U.S. debt ceiling fight is warming up

Treasury Secretary Janet Yellen this week again urged Congress to address the so-called debt ceiling

  
Crown Resorts Ltd's flagship tower nears completion at Barangaroo, Sydney, Australia, April 17, 2020.

Crown Resorts Ltd's flagship tower nears completion at Barangaroo, Sydney, Australia, April 17, 2020.

REUTERS/Stephen Coates

(The author is a Reuters Breakingviews columnist. The opinions expressed are their own.)

NEW YORK - The spectacle of U.S. lawmakers arguing about the level of government borrowing after they have already decided what to spend is back. Having a separate statutory limit on Washington’s debt is an anomaly of America’s budgeting process that needs fixing.

Treasury Secretary Janet Yellen this week again urged Congress to address the so-called debt ceiling. After lawmakers temporarily suspended the borrowing limit back in 2019, it’s now once again a matter for separate debate, inviting partisan bickering. If agreement isn’t reached to increase it, the Treasury will gradually run out of money, shutting down parts of the government along the way.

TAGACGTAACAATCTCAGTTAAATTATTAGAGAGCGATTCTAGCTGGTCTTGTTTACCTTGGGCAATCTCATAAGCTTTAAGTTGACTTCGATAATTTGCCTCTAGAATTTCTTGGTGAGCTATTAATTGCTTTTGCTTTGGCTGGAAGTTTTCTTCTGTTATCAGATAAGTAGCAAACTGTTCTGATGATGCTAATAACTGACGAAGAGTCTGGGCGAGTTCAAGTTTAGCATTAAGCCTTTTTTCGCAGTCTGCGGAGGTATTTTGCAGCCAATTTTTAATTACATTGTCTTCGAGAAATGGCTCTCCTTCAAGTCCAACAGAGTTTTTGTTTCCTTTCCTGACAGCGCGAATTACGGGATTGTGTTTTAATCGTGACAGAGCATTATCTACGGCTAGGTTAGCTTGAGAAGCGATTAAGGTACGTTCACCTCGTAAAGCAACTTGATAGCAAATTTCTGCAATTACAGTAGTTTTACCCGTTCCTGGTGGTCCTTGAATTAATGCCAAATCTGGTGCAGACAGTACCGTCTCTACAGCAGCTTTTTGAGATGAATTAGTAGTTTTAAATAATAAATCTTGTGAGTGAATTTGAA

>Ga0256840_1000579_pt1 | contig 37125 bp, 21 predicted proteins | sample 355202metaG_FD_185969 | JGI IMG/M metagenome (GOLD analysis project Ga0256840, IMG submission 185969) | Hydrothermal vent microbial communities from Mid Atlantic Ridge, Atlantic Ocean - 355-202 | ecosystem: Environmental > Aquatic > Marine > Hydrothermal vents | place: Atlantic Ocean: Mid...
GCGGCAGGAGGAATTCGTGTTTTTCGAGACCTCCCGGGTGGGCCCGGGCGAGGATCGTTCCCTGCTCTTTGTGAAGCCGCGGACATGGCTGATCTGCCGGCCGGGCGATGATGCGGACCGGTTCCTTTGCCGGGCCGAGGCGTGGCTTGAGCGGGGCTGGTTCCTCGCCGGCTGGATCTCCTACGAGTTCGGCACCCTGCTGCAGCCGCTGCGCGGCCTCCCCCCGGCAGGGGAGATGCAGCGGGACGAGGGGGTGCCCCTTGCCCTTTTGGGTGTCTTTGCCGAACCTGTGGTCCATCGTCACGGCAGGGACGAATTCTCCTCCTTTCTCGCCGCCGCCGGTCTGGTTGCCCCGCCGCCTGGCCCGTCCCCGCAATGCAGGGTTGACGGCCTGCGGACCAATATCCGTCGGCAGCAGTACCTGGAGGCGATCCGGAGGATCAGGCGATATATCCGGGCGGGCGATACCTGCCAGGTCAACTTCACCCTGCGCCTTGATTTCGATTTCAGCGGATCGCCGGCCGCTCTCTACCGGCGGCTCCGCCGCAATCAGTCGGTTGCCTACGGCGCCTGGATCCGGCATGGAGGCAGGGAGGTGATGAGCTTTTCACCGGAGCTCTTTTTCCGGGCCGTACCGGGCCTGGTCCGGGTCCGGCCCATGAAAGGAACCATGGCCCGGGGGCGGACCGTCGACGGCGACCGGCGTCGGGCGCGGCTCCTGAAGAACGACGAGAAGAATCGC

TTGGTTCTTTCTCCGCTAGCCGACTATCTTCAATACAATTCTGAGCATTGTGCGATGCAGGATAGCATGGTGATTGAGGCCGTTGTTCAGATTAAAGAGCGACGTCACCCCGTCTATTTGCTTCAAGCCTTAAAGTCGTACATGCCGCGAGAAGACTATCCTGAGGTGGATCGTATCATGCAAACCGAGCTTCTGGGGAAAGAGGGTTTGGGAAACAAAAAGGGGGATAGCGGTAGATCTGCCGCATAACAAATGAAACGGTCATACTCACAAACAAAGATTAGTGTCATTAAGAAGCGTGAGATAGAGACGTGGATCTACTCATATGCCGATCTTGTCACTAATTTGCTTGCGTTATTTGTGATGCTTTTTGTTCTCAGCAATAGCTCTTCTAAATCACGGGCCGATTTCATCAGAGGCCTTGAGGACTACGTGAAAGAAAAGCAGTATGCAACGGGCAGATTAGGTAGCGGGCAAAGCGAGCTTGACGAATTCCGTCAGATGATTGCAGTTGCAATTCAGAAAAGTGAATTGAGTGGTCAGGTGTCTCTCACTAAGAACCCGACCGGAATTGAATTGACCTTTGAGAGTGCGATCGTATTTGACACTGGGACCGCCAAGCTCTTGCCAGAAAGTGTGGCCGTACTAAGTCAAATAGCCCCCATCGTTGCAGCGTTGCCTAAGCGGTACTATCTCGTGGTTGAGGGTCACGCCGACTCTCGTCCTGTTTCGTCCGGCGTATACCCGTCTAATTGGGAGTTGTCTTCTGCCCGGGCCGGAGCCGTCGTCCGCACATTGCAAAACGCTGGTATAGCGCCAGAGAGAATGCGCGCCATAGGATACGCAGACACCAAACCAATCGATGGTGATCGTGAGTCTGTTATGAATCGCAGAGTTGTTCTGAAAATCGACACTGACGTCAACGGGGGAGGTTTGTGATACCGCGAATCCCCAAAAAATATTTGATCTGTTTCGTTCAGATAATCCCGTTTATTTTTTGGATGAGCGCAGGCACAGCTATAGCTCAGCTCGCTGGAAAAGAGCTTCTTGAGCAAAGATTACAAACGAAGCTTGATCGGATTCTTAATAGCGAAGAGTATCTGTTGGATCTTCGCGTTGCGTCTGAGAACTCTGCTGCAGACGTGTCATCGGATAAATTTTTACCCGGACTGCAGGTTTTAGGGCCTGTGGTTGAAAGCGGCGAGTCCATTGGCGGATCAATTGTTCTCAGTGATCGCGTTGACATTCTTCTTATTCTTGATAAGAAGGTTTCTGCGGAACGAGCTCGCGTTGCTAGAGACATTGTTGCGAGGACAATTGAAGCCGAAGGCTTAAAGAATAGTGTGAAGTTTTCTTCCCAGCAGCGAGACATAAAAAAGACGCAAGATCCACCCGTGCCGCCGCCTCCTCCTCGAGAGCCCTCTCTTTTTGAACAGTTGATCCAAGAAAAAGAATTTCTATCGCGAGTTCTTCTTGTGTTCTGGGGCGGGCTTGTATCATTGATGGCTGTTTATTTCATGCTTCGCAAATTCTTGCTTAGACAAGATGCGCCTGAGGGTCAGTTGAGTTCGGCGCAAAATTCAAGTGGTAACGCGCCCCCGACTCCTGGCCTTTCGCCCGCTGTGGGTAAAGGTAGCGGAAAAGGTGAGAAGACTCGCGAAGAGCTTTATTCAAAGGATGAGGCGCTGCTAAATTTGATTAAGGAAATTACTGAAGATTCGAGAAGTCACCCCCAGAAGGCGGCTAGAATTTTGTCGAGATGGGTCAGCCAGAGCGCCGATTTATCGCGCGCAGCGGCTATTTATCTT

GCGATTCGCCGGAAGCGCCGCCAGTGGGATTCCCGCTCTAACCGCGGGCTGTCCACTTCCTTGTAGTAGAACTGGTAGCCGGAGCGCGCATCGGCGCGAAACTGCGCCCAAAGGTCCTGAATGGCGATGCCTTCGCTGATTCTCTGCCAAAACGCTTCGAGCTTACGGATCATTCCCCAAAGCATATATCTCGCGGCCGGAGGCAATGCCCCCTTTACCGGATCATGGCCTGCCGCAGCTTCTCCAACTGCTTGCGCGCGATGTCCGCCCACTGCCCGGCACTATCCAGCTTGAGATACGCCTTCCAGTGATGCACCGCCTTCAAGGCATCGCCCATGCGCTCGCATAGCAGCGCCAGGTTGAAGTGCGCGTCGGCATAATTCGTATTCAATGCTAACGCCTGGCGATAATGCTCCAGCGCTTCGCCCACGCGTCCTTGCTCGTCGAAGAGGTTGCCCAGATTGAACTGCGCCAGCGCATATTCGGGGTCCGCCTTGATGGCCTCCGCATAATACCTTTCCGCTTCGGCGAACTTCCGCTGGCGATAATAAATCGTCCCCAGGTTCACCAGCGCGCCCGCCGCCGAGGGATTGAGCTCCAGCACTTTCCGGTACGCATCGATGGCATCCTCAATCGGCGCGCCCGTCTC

That’s manageable for the short term, but federal government debt benefits from being perceived as the safest in the world, despite now exceeding 100% of GDP. A standoff that raises the specter of default could put that perception at risk. While this mechanism for budgetary second-guessing remains, a few lawmakers might be willing to go against the widely accepted notion that finance is a confidence game. They’d regret it. (By Richard Beales)

(The author is a Reuters Breakingviews columnist. The opinions expressed are their own.)

(Editing by Lauren Silva Laughlin and Marjorie Backman) ((SIGN UP FOR BREAKINGVIEWS EMAIL ALERTS: http://bit.ly/BVsubscribe))


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